Top Girls review at National Theatre, London – ‘underpowered revival of Caryl Churchill’s masterpiece’
“I think the Eighties are going to be stupendous.” That’s the moment when the capital P political dimension of Caryl Churchill’s most celebrated play finally surfaces.
The climax of Top Girls, it’s the start of the emotional showdown between two sisters that delineates and calcifies their lives. The fact that the line comes not at the beginning but at the end of an exchange about the men in their lives indicates, thrillingly, how it rises not from a playwright’s thesis but from character.
At least, it should. But as directed here, Katherine Kingsley’s Marlene pauses before the line then begins it as a new thought so the ensuing argument feels tacked on and forced. Sadly, that gear change, with its consequent drop in the emotional temperature, is typical of Lyndsey Turner’s overstretched, underpowered revival.
In 1982, three years after Cloud Nine, Churchill’s gender-and-genre-busting comedy of sexual politics, Top Girls triumphantly sealed her reputation as the UK’s most audacious playwright. The question is whether or not something so time-specific can still speak to contemporary audiences.
Thirty-seven years on, its structure still startles. The play opens in a chic restaurant with a lavish, hard-drinking celebration dinner thrown by high-flier Marlene, who has been promoted to director of the employment agency that gives the play its title. But, in a blaze of authorial self-confidence, instead of inviting her staff, Marlene is hosting six other high-achieving women from history and fiction, an idea Churchill partly drew from Judy Chicago’s The Dinner Party, a now legendary feminist artwork consisting of 39 individual ceramic place settings each representing a woman from history.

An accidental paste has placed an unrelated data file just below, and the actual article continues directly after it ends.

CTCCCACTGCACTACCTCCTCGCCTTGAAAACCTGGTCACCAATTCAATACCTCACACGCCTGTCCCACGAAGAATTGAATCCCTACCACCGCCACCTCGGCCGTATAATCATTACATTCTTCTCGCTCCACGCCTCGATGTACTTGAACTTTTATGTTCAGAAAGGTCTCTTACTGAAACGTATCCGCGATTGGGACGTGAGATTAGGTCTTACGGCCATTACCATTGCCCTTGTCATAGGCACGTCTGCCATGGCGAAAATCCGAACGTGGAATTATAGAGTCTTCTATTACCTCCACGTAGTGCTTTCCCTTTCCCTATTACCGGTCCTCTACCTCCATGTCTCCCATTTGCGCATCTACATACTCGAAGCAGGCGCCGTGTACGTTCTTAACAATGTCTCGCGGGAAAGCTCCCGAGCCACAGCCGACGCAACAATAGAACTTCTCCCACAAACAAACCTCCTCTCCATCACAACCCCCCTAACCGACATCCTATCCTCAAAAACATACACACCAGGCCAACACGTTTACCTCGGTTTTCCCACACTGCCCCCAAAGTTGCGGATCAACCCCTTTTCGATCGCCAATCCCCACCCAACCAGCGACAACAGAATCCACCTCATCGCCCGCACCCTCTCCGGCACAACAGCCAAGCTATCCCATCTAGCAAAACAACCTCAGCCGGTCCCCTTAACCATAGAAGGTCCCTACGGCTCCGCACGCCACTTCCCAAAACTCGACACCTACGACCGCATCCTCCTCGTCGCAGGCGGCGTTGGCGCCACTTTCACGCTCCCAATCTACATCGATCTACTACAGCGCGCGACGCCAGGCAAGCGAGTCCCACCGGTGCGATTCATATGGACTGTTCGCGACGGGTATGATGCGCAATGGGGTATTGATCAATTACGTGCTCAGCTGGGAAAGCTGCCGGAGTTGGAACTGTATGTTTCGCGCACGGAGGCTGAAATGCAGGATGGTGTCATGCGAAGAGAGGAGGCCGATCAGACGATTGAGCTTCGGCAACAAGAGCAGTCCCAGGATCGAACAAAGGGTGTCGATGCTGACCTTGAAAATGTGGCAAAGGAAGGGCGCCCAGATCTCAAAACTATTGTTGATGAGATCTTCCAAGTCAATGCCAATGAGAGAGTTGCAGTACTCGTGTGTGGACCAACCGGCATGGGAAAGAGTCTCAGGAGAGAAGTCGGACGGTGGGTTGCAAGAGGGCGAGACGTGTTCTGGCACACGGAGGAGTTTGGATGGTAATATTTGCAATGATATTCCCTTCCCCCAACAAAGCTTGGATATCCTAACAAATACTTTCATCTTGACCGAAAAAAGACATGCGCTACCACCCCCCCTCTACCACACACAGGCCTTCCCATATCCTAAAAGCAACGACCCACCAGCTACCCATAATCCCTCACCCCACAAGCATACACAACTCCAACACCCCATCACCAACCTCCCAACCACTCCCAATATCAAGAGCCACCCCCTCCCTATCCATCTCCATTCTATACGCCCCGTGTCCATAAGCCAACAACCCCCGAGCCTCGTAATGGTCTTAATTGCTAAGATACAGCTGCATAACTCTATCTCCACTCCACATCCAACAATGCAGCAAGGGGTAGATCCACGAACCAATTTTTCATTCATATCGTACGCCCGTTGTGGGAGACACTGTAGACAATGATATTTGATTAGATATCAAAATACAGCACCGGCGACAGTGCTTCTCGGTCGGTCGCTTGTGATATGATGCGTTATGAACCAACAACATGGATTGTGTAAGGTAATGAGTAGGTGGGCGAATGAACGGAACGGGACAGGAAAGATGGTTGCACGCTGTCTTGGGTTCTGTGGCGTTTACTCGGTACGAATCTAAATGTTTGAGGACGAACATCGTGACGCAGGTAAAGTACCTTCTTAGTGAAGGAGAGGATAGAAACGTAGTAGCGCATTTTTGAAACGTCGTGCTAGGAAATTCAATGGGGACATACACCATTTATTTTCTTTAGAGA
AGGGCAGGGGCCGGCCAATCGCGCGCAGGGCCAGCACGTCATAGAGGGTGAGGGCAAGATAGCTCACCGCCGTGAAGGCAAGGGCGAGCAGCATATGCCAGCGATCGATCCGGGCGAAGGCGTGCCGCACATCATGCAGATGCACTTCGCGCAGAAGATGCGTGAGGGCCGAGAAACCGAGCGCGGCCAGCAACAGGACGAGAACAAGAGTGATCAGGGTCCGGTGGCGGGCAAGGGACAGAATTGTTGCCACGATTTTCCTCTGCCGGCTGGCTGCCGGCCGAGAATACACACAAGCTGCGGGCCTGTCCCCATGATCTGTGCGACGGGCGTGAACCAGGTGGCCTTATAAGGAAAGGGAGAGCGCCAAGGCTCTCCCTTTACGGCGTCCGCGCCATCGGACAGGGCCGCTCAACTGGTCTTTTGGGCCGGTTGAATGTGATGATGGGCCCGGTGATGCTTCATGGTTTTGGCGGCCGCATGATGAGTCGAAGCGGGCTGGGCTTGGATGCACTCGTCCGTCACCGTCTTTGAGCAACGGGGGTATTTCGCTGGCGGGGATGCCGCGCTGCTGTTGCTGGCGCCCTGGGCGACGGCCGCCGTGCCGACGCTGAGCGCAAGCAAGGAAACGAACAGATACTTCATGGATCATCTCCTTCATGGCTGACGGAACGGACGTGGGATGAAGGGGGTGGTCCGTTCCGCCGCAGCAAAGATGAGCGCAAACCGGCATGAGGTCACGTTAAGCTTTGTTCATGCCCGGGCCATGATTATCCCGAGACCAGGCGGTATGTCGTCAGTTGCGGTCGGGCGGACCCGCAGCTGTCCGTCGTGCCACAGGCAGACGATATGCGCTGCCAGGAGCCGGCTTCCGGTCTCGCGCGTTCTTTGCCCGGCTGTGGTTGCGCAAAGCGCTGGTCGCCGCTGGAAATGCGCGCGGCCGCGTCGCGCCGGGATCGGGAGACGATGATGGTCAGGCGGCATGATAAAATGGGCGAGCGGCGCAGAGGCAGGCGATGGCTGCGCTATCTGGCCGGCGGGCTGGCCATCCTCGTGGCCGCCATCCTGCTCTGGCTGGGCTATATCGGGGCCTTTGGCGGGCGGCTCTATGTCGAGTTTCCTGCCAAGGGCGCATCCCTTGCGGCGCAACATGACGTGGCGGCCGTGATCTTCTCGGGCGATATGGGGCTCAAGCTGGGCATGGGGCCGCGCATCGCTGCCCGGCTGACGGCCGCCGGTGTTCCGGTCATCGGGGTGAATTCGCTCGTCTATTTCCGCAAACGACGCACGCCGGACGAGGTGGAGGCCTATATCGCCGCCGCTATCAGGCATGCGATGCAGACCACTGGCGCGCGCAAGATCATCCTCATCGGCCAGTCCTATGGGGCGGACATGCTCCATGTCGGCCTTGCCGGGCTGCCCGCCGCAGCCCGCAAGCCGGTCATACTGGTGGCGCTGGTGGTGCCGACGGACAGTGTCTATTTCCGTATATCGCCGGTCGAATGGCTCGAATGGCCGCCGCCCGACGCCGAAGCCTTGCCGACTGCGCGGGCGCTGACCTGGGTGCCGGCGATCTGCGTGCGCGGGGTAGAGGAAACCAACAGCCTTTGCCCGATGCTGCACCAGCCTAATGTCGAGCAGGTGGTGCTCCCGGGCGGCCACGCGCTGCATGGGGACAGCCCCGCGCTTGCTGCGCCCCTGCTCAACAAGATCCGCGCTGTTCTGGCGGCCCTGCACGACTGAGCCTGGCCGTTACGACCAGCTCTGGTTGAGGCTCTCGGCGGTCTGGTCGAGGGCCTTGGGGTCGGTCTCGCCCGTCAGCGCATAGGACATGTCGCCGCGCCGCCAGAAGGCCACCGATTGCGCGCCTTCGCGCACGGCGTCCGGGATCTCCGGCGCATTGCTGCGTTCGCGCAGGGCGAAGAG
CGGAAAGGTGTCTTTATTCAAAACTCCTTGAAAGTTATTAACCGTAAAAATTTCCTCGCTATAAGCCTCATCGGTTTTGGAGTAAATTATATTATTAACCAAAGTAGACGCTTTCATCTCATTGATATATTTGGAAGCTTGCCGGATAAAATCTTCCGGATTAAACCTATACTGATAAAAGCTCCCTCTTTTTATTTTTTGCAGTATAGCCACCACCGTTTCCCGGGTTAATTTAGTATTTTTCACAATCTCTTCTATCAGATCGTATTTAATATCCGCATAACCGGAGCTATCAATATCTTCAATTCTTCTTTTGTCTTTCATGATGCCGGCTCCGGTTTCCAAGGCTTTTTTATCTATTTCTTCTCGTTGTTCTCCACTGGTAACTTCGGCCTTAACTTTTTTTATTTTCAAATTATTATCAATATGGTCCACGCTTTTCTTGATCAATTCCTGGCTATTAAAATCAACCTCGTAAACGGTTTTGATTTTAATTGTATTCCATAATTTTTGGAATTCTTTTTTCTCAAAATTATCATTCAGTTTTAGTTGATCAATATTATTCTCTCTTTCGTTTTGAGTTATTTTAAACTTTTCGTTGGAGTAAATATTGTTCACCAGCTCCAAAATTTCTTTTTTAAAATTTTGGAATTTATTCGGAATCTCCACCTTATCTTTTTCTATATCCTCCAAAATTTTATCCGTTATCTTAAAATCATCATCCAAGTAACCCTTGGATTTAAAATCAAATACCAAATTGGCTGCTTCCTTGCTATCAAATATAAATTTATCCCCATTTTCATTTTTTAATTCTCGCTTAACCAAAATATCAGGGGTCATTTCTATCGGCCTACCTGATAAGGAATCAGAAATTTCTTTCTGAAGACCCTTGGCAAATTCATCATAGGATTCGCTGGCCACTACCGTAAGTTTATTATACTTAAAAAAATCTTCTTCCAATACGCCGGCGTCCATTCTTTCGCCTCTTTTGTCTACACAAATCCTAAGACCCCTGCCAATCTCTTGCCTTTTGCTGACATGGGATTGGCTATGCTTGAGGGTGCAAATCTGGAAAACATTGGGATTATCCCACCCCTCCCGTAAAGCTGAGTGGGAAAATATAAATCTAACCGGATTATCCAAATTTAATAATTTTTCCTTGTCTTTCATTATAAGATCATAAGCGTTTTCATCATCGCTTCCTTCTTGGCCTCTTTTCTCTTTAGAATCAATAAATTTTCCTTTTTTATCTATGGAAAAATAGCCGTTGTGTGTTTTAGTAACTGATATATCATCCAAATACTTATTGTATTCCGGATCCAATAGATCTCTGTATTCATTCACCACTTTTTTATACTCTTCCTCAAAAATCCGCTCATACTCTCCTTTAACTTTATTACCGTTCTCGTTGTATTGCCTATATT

Everything then immediately switches into naturalism, swapping between scenes of hiring and firing at London’s Top Girls agency and tense domestic scenes in the run-down rural home of Marlene’s sister Joyce (Lucy Black), who is struggling on her own to make ends meet (she has four cleaning jobs) and to raise her difficult, “slow” daughter Angie.
Part of the problem with this revival is its scale. The original production featured a cast of seven, six of whom played Marlene’s guests and all the other characters. And although one of the threads of the play is economics – at its considerable heart, the sisters’ vividly contrasting outlooks stem partly from opposing financial circumstances – Churchill didn’t structure the play in that way solely because the Royal Court couldn’t afford the National’s cast of 18.
Doubling literally embodies the play’s themes. Back then, watching the same actor play, say, intrepid Victorian explorer Isabella Bird and then stay-at-home Joyce underlined the controlling idea of how women have and haven’t escaped their circumstances. Here, with every role inhabited by a single actor, Churchill’s thematic parallels and contrasts are invisible to audiences new to the work.